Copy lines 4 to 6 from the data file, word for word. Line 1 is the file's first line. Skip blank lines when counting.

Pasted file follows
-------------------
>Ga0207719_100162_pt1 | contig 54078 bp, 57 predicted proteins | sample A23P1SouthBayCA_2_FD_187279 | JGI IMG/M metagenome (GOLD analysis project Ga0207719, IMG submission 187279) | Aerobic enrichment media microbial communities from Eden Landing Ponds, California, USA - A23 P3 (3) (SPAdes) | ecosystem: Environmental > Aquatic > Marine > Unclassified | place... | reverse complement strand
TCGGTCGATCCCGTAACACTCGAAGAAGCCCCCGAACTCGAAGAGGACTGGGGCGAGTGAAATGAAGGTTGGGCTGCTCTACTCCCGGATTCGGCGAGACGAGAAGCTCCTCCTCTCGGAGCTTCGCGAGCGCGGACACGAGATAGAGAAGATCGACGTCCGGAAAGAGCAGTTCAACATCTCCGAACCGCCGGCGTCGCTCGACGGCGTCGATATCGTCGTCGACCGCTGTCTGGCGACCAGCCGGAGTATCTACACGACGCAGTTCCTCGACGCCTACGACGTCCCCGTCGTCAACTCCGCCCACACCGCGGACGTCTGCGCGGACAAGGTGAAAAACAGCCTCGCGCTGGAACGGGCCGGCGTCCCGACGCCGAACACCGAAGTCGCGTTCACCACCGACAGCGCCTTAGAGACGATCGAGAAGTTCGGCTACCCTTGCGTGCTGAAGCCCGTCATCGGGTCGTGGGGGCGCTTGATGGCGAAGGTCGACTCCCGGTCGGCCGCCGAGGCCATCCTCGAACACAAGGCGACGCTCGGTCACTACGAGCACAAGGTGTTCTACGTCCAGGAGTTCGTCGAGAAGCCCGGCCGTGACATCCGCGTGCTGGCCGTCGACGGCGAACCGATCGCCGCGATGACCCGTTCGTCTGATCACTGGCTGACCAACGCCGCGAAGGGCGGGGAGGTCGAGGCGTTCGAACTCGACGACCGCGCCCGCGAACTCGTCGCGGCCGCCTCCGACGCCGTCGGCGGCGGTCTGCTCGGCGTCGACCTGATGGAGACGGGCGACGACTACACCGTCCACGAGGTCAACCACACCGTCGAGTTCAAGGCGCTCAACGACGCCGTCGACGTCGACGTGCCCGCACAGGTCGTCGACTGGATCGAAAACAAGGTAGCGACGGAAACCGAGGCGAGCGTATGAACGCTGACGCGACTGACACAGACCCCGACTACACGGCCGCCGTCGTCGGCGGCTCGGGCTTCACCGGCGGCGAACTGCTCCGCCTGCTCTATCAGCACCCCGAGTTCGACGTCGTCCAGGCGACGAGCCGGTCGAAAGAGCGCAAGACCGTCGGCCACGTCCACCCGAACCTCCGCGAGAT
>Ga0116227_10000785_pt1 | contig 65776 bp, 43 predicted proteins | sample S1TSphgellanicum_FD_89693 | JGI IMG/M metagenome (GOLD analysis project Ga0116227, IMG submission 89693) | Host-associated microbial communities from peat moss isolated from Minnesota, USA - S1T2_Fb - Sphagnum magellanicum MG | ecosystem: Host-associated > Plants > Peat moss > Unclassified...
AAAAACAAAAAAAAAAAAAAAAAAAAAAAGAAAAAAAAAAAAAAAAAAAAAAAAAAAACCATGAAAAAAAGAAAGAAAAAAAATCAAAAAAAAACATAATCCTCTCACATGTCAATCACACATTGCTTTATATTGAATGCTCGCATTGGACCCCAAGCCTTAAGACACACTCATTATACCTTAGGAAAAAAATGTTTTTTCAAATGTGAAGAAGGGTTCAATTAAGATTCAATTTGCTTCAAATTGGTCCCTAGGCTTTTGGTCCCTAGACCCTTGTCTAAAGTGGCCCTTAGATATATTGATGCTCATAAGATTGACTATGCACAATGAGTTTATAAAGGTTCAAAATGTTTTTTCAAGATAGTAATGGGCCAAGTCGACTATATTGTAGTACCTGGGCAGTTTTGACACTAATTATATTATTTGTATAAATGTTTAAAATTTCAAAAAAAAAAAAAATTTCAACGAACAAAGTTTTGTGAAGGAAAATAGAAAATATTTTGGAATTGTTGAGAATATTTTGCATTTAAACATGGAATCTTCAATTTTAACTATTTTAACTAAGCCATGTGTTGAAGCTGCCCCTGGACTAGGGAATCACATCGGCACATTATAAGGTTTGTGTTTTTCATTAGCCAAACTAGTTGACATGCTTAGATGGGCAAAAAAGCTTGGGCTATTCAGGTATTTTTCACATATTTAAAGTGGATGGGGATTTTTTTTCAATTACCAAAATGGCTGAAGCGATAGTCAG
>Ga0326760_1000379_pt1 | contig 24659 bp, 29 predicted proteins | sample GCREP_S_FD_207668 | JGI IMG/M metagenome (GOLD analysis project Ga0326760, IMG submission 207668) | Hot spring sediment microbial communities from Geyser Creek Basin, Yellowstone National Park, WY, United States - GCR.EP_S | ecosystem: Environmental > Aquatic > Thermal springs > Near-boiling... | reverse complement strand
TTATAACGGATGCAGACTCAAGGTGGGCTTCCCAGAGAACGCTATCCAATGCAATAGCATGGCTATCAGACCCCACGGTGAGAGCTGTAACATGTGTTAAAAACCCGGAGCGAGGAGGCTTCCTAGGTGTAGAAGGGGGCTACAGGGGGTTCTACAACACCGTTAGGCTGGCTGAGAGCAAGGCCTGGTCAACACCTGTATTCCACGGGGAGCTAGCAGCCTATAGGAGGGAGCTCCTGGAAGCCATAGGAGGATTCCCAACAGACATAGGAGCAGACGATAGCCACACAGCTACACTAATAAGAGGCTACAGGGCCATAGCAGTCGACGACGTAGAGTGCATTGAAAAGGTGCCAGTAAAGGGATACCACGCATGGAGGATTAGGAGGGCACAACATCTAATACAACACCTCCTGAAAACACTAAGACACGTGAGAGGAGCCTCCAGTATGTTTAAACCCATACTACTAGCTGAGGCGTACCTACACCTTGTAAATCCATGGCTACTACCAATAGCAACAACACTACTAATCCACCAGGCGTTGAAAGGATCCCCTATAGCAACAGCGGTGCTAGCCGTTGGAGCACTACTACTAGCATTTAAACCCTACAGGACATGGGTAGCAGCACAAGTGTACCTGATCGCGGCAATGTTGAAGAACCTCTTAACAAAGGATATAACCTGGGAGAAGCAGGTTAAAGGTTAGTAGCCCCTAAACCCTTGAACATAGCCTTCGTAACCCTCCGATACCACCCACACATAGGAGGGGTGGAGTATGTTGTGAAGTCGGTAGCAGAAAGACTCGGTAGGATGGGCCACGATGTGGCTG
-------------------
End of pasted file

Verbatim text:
AAAAACAAAAAAAAAAAAAAAAAAAAAAAGAAAAAAAAAAAAAAAAAAAAAAAAAAAACCATGAAAAAAAGAAAGAAAAAAAATCAAAAAAAAACATAATCCTCTCACATGTCAATCACACATTGCTTTATATTGAATGCTCGCATTGGACCCCAAGCCTTAAGACACACTCATTATACCTTAGGAAAAAAATGTTTTTTCAAATGTGAAGAAGGGTTCAATTAAGATTCAATTTGCTTCAAATTGGTCCCTAGGCTTTTGGTCCCTAGACCCTTGTCTAAAGTGGCCCTTAGATATATTGATGCTCATAAGATTGACTATGCACAATGAGTTTATAAAGGTTCAAAATGTTTTTTCAAGATAGTAATGGGCCAAGTCGACTATATTGTAGTACCTGGGCAGTTTTGACACTAATTATATTATTTGTATAAATGTTTAAAATTTCAAAAAAAAAAAAAATTTCAACGAACAAAGTTTTGTGAAGGAAAATAGAAAATATTTTGGAATTGTTGAGAATATTTTGCATTTAAACATGGAATCTTCAATTTTAACTATTTTAACTAAGCCATGTGTTGAAGCTGCCCCTGGACTAGGGAATCACATCGGCACATTATAAGGTTTGTGTTTTTCATTAGCCAAACTAGTTGACATGCTTAGATGGGCAAAAAAGCTTGGGCTATTCAGGTATTTTTCACATATTTAAAGTGGATGGGGATTTTTTTTCAATTACCAAAATGGCTGAAGCGATAGTCAG
>Ga0326760_1000379_pt1 | contig 24659 bp, 29 predicted proteins | sample GCREP_S_FD_207668 | JGI IMG/M metagenome (GOLD analysis project Ga0326760, IMG submission 207668) | Hot spring sediment microbial communities from Geyser Creek Basin, Yellowstone National Park, WY, United States - GCR.EP_S | ecosystem: Environmental > Aquatic > Thermal springs > Near-boiling... | reverse complement strand
TTATAACGGATGCAGACTCAAGGTGGGCTTCCCAGAGAACGCTATCCAATGCAATAGCATGGCTATCAGACCCCACGGTGAGAGCTGTAACATGTGTTAAAAACCCGGAGCGAGGAGGCTTCCTAGGTGTAGAAGGGGGCTACAGGGGGTTCTACAACACCGTTAGGCTGGCTGAGAGCAAGGCCTGGTCAACACCTGTATTCCACGGGGAGCTAGCAGCCTATAGGAGGGAGCTCCTGGAAGCCATAGGAGGATTCCCAACAGACATAGGAGCAGACGATAGCCACACAGCTACACTAATAAGAGGCTACAGGGCCATAGCAGTCGACGACGTAGAGTGCATTGAAAAGGTGCCAGTAAAGGGATACCACGCATGGAGGATTAGGAGGGCACAACATCTAATACAACACCTCCTGAAAACACTAAGACACGTGAGAGGAGCCTCCAGTATGTTTAAACCCATACTACTAGCTGAGGCGTACCTACACCTTGTAAATCCATGGCTACTACCAATAGCAACAACACTACTAATCCACCAGGCGTTGAAAGGATCCCCTATAGCAACAGCGGTGCTAGCCGTTGGAGCACTACTACTAGCATTTAAACCCTACAGGACATGGGTAGCAGCACAAGTGTACCTGATCGCGGCAATGTTGAAGAACCTCTTAACAAAGGATATAACCTGGGAGAAGCAGGTTAAAGGTTAGTAGCCCCTAAACCCTTGAACATAGCCTTCGTAACCCTCCGATACCACCCACACATAGGAGGGGTGGAGTATGTTGTGAAGTCGGTAGCAGAAAGACTCGGTAGGATGGGCCACGATGTGGCTG